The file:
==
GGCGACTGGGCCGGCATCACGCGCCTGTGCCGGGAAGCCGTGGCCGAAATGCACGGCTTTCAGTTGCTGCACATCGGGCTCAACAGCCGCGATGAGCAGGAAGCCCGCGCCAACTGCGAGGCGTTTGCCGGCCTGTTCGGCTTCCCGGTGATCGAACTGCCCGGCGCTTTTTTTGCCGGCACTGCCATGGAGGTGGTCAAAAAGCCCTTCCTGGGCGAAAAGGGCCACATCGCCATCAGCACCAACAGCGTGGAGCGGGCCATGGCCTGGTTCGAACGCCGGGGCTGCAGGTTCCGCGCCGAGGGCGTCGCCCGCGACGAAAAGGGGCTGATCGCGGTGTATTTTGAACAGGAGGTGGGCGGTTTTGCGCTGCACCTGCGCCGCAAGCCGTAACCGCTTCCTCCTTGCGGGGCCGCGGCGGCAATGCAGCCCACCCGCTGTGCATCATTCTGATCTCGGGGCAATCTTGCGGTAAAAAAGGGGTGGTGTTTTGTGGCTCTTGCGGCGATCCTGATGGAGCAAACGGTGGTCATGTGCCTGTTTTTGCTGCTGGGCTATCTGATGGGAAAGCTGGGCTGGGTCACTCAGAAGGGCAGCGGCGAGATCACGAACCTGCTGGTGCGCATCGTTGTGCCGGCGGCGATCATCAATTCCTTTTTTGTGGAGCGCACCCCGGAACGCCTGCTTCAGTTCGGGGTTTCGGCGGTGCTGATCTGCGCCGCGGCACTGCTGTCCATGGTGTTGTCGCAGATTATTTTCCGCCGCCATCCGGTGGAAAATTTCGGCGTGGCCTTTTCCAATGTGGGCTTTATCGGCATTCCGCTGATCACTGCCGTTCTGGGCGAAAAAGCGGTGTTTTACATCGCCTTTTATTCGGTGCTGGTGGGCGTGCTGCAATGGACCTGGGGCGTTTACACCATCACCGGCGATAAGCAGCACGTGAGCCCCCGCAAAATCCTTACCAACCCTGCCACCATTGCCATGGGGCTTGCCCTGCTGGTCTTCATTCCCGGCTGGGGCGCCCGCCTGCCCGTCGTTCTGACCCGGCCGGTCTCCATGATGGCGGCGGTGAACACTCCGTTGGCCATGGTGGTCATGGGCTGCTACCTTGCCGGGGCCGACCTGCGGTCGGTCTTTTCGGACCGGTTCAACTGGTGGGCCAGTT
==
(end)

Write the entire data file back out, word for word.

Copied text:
GGCGACTGGGCCGGCATCACGCGCCTGTGCCGGGAAGCCGTGGCCGAAATGCACGGCTTTCAGTTGCTGCACATCGGGCTCAACAGCCGCGATGAGCAGGAAGCCCGCGCCAACTGCGAGGCGTTTGCCGGCCTGTTCGGCTTCCCGGTGATCGAACTGCCCGGCGCTTTTTTTGCCGGCACTGCCATGGAGGTGGTCAAAAAGCCCTTCCTGGGCGAAAAGGGCCACATCGCCATCAGCACCAACAGCGTGGAGCGGGCCATGGCCTGGTTCGAACGCCGGGGCTGCAGGTTCCGCGCCGAGGGCGTCGCCCGCGACGAAAAGGGGCTGATCGCGGTGTATTTTGAACAGGAGGTGGGCGGTTTTGCGCTGCACCTGCGCCGCAAGCCGTAACCGCTTCCTCCTTGCGGGGCCGCGGCGGCAATGCAGCCCACCCGCTGTGCATCATTCTGATCTCGGGGCAATCTTGCGGTAAAAAAGGGGTGGTGTTTTGTGGCTCTTGCGGCGATCCTGATGGAGCAAACGGTGGTCATGTGCCTGTTTTTGCTGCTGGGCTATCTGATGGGAAAGCTGGGCTGGGTCACTCAGAAGGGCAGCGGCGAGATCACGAACCTGCTGGTGCGCATCGTTGTGCCGGCGGCGATCATCAATTCCTTTTTTGTGGAGCGCACCCCGGAACGCCTGCTTCAGTTCGGGGTTTCGGCGGTGCTGATCTGCGCCGCGGCACTGCTGTCCATGGTGTTGTCGCAGATTATTTTCCGCCGCCATCCGGTGGAAAATTTCGGCGTGGCCTTTTCCAATGTGGGCTTTATCGGCATTCCGCTGATCACTGCCGTTCTGGGCGAAAAAGCGGTGTTTTACATCGCCTTTTATTCGGTGCTGGTGGGCGTGCTGCAATGGACCTGGGGCGTTTACACCATCACCGGCGATAAGCAGCACGTGAGCCCCCGCAAAATCCTTACCAACCCTGCCACCATTGCCATGGGGCTTGCCCTGCTGGTCTTCATTCCCGGCTGGGGCGCCCGCCTGCCCGTCGTTCTGACCCGGCCGGTCTCCATGATGGCGGCGGTGAACACTCCGTTGGCCATGGTGGTCATGGGCTGCTACCTTGCCGGGGCCGACCTGCGGTCGGTCTTTTCGGACCGGTTCAACTGGTGGGCCAGTT